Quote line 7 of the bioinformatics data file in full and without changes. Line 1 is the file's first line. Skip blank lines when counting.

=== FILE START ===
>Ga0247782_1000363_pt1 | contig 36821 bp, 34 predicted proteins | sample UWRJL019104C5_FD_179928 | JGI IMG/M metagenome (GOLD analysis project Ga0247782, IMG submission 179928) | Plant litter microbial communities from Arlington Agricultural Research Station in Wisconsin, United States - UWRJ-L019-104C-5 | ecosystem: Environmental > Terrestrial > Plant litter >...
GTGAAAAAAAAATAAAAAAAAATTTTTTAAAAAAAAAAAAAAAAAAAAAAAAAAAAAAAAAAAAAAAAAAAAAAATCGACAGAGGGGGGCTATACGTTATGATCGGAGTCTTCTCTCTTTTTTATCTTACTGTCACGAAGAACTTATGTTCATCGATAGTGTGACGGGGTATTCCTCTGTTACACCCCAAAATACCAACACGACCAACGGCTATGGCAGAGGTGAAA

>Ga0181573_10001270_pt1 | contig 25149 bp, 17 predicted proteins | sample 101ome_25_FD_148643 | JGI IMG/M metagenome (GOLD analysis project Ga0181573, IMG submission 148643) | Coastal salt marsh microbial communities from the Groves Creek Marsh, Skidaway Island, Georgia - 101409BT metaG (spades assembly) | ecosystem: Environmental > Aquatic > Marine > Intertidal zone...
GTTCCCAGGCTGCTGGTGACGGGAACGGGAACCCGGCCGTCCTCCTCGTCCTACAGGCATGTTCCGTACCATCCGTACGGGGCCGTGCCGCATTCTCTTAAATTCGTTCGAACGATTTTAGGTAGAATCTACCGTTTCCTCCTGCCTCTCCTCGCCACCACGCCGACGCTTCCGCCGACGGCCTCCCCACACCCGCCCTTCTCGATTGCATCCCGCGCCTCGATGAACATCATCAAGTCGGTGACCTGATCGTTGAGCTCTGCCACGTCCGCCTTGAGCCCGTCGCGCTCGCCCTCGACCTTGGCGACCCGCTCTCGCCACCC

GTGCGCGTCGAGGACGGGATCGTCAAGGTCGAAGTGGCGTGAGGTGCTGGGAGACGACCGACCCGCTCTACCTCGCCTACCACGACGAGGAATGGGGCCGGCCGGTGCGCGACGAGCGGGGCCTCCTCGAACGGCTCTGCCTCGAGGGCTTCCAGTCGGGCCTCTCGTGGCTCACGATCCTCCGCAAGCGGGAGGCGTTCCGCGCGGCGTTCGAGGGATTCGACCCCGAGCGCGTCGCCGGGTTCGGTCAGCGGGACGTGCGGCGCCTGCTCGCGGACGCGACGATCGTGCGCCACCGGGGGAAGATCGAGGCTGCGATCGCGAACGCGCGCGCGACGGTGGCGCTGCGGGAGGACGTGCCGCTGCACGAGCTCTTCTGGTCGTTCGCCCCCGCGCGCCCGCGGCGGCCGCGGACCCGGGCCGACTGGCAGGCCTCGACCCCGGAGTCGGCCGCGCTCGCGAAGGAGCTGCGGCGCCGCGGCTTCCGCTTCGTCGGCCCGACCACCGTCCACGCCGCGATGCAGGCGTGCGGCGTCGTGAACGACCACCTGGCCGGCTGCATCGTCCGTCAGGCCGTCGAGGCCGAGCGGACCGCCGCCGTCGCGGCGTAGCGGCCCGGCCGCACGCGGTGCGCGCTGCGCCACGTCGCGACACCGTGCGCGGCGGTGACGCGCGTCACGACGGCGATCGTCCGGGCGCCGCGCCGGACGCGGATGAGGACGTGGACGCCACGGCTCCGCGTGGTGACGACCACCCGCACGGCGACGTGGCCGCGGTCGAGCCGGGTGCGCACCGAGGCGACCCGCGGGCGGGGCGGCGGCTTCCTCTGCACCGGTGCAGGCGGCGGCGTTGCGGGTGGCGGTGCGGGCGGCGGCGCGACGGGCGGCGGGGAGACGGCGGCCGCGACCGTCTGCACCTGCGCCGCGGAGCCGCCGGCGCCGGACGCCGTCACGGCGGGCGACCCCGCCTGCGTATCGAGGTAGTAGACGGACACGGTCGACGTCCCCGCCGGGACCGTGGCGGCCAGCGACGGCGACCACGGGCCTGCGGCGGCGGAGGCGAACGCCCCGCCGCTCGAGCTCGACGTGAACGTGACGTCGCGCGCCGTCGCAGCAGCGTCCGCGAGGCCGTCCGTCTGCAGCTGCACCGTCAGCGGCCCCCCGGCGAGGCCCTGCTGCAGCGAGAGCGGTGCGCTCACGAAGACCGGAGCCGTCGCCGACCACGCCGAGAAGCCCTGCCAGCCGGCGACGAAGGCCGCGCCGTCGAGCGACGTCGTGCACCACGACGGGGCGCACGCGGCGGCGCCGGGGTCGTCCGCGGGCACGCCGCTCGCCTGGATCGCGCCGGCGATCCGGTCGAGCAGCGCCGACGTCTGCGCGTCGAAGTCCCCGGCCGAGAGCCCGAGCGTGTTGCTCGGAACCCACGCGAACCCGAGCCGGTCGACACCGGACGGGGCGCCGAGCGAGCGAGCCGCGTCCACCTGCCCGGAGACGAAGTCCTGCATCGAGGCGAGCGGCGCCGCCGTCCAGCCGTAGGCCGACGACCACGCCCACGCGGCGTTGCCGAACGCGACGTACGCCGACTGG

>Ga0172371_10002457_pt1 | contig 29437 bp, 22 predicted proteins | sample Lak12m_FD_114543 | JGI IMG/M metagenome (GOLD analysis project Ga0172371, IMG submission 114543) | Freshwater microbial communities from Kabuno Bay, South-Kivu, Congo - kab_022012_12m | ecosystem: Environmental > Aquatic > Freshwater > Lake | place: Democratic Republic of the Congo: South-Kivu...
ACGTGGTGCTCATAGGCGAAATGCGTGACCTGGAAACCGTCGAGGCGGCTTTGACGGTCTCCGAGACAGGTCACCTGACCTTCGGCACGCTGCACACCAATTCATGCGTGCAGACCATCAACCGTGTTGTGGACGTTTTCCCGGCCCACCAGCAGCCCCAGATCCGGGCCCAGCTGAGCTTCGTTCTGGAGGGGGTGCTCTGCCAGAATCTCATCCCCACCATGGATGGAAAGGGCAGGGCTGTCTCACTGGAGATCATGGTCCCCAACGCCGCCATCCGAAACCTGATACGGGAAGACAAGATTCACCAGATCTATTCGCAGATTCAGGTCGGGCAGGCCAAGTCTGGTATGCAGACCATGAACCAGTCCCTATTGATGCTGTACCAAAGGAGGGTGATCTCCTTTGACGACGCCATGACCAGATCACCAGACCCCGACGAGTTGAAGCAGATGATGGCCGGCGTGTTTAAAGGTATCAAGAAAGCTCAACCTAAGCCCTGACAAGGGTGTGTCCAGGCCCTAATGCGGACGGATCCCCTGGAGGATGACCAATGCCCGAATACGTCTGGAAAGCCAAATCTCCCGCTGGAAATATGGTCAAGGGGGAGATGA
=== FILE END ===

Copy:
ACGTGGTGCTCATAGGCGAAATGCGTGACCTGGAAACCGTCGAGGCGGCTTTGACGGTCTCCGAGACAGGTCACCTGACCTTCGGCACGCTGCACACCAATTCATGCGTGCAGACCATCAACCGTGTTGTGGACGTTTTCCCGGCCCACCAGCAGCCCCAGATCCGGGCCCAGCTGAGCTTCGTTCTGGAGGGGGTGCTCTGCCAGAATCTCATCCCCACCATGGATGGAAAGGGCAGGGCTGTCTCACTGGAGATCATGGTCCCCAACGCCGCCATCCGAAACCTGATACGGGAAGACAAGATTCACCAGATCTATTCGCAGATTCAGGTCGGGCAGGCCAAGTCTGGTATGCAGACCATGAACCAGTCCCTATTGATGCTGTACCAAAGGAGGGTGATCTCCTTTGACGACGCCATGACCAGATCACCAGACCCCGACGAGTTGAAGCAGATGATGGCCGGCGTGTTTAAAGGTATCAAGAAAGCTCAACCTAAGCCCTGACAAGGGTGTGTCCAGGCCCTAATGCGGACGGATCCCCTGGAGGATGACCAATGCCCGAATACGTCTGGAAAGCCAAATCTCCCGCTGGAAATATGGTCAAGGGGGAGATGA